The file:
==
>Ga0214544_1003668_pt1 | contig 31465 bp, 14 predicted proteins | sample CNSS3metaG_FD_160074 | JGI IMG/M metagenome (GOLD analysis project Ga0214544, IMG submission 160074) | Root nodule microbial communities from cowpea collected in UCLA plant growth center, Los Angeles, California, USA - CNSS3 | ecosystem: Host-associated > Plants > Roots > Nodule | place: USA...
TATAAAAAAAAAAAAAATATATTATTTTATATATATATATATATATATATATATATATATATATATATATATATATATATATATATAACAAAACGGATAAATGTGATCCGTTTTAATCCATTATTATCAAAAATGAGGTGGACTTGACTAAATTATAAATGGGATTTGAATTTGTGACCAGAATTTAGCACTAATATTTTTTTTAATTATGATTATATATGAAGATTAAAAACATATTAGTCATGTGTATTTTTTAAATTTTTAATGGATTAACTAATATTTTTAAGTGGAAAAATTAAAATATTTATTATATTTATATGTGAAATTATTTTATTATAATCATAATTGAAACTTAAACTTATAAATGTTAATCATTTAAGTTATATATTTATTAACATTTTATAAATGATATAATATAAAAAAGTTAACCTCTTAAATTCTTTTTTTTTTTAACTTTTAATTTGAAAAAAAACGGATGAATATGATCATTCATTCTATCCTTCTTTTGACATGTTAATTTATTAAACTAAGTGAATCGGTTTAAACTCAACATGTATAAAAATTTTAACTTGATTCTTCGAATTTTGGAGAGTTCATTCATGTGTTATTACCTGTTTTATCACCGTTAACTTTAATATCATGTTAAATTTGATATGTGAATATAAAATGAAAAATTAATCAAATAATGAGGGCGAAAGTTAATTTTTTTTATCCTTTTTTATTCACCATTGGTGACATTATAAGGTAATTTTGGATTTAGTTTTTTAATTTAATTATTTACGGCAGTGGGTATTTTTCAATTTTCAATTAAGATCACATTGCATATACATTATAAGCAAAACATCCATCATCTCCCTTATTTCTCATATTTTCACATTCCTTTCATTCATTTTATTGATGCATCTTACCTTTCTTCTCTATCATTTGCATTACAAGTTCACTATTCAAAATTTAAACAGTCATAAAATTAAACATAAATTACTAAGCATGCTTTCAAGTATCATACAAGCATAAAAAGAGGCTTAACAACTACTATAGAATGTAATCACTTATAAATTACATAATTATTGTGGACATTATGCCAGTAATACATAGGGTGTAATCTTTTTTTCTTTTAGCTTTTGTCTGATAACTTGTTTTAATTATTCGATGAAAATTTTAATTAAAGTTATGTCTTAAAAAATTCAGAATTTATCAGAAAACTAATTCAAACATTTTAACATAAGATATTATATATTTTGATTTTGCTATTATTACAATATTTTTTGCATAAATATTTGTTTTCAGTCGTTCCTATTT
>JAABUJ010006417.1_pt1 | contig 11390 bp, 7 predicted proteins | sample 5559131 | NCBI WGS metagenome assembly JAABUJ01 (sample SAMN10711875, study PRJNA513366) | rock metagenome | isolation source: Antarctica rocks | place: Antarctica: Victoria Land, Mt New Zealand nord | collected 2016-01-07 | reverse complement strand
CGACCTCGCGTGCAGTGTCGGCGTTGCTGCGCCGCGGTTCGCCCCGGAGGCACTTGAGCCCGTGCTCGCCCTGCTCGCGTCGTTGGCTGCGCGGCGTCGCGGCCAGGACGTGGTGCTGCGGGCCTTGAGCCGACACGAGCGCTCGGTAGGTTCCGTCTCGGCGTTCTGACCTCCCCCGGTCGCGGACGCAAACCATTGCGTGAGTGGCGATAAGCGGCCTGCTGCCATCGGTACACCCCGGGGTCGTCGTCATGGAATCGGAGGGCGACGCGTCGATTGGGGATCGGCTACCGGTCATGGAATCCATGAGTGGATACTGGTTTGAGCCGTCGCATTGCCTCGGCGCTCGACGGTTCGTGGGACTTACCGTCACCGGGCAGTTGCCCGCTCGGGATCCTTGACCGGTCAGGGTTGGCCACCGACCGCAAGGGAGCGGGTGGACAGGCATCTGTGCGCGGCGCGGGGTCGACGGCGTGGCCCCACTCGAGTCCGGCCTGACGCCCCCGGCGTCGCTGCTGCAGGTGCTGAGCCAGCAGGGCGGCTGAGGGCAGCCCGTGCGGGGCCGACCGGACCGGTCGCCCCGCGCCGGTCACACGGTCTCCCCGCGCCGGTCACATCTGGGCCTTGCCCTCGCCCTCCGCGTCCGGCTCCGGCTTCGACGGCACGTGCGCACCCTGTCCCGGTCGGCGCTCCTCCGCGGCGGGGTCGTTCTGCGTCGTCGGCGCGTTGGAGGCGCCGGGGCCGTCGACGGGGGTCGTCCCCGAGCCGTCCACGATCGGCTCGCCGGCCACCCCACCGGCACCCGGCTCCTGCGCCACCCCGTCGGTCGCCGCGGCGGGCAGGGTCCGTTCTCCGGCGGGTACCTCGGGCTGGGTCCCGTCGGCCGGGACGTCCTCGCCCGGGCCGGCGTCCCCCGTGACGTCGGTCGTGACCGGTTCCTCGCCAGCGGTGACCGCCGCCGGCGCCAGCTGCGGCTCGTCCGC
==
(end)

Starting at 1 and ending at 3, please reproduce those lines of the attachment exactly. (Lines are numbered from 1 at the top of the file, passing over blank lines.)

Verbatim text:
>Ga0214544_1003668_pt1 | contig 31465 bp, 14 predicted proteins | sample CNSS3metaG_FD_160074 | JGI IMG/M metagenome (GOLD analysis project Ga0214544, IMG submission 160074) | Root nodule microbial communities from cowpea collected in UCLA plant growth center, Los Angeles, California, USA - CNSS3 | ecosystem: Host-associated > Plants > Roots > Nodule | place: USA...
TATAAAAAAAAAAAAAATATATTATTTTATATATATATATATATATATATATATATATATATATATATATATATATATATATATATAACAAAACGGATAAATGTGATCCGTTTTAATCCATTATTATCAAAAATGAGGTGGACTTGACTAAATTATAAATGGGATTTGAATTTGTGACCAGAATTTAGCACTAATATTTTTTTTAATTATGATTATATATGAAGATTAAAAACATATTAGTCATGTGTATTTTTTAAATTTTTAATGGATTAACTAATATTTTTAAGTGGAAAAATTAAAATATTTATTATATTTATATGTGAAATTATTTTATTATAATCATAATTGAAACTTAAACTTATAAATGTTAATCATTTAAGTTATATATTTATTAACATTTTATAAATGATATAATATAAAAAAGTTAACCTCTTAAATTCTTTTTTTTTTTAACTTTTAATTTGAAAAAAAACGGATGAATATGATCATTCATTCTATCCTTCTTTTGACATGTTAATTTATTAAACTAAGTGAATCGGTTTAAACTCAACATGTATAAAAATTTTAACTTGATTCTTCGAATTTTGGAGAGTTCATTCATGTGTTATTACCTGTTTTATCACCGTTAACTTTAATATCATGTTAAATTTGATATGTGAATATAAAATGAAAAATTAATCAAATAATGAGGGCGAAAGTTAATTTTTTTTATCCTTTTTTATTCACCATTGGTGACATTATAAGGTAATTTTGGATTTAGTTTTTTAATTTAATTATTTACGGCAGTGGGTATTTTTCAATTTTCAATTAAGATCACATTGCATATACATTATAAGCAAAACATCCATCATCTCCCTTATTTCTCATATTTTCACATTCCTTTCATTCATTTTATTGATGCATCTTACCTTTCTTCTCTATCATTTGCATTACAAGTTCACTATTCAAAATTTAAACAGTCATAAAATTAAACATAAATTACTAAGCATGCTTTCAAGTATCATACAAGCATAAAAAGAGGCTTAACAACTACTATAGAATGTAATCACTTATAAATTACATAATTATTGTGGACATTATGCCAGTAATACATAGGGTGTAATCTTTTTTTCTTTTAGCTTTTGTCTGATAACTTGTTTTAATTATTCGATGAAAATTTTAATTAAAGTTATGTCTTAAAAAATTCAGAATTTATCAGAAAACTAATTCAAACATTTTAACATAAGATATTATATATTTTGATTTTGCTATTATTACAATATTTTTTGCATAAATATTTGTTTTCAGTCGTTCCTATTT
>JAABUJ010006417.1_pt1 | contig 11390 bp, 7 predicted proteins | sample 5559131 | NCBI WGS metagenome assembly JAABUJ01 (sample SAMN10711875, study PRJNA513366) | rock metagenome | isolation source: Antarctica rocks | place: Antarctica: Victoria Land, Mt New Zealand nord | collected 2016-01-07 | reverse complement strand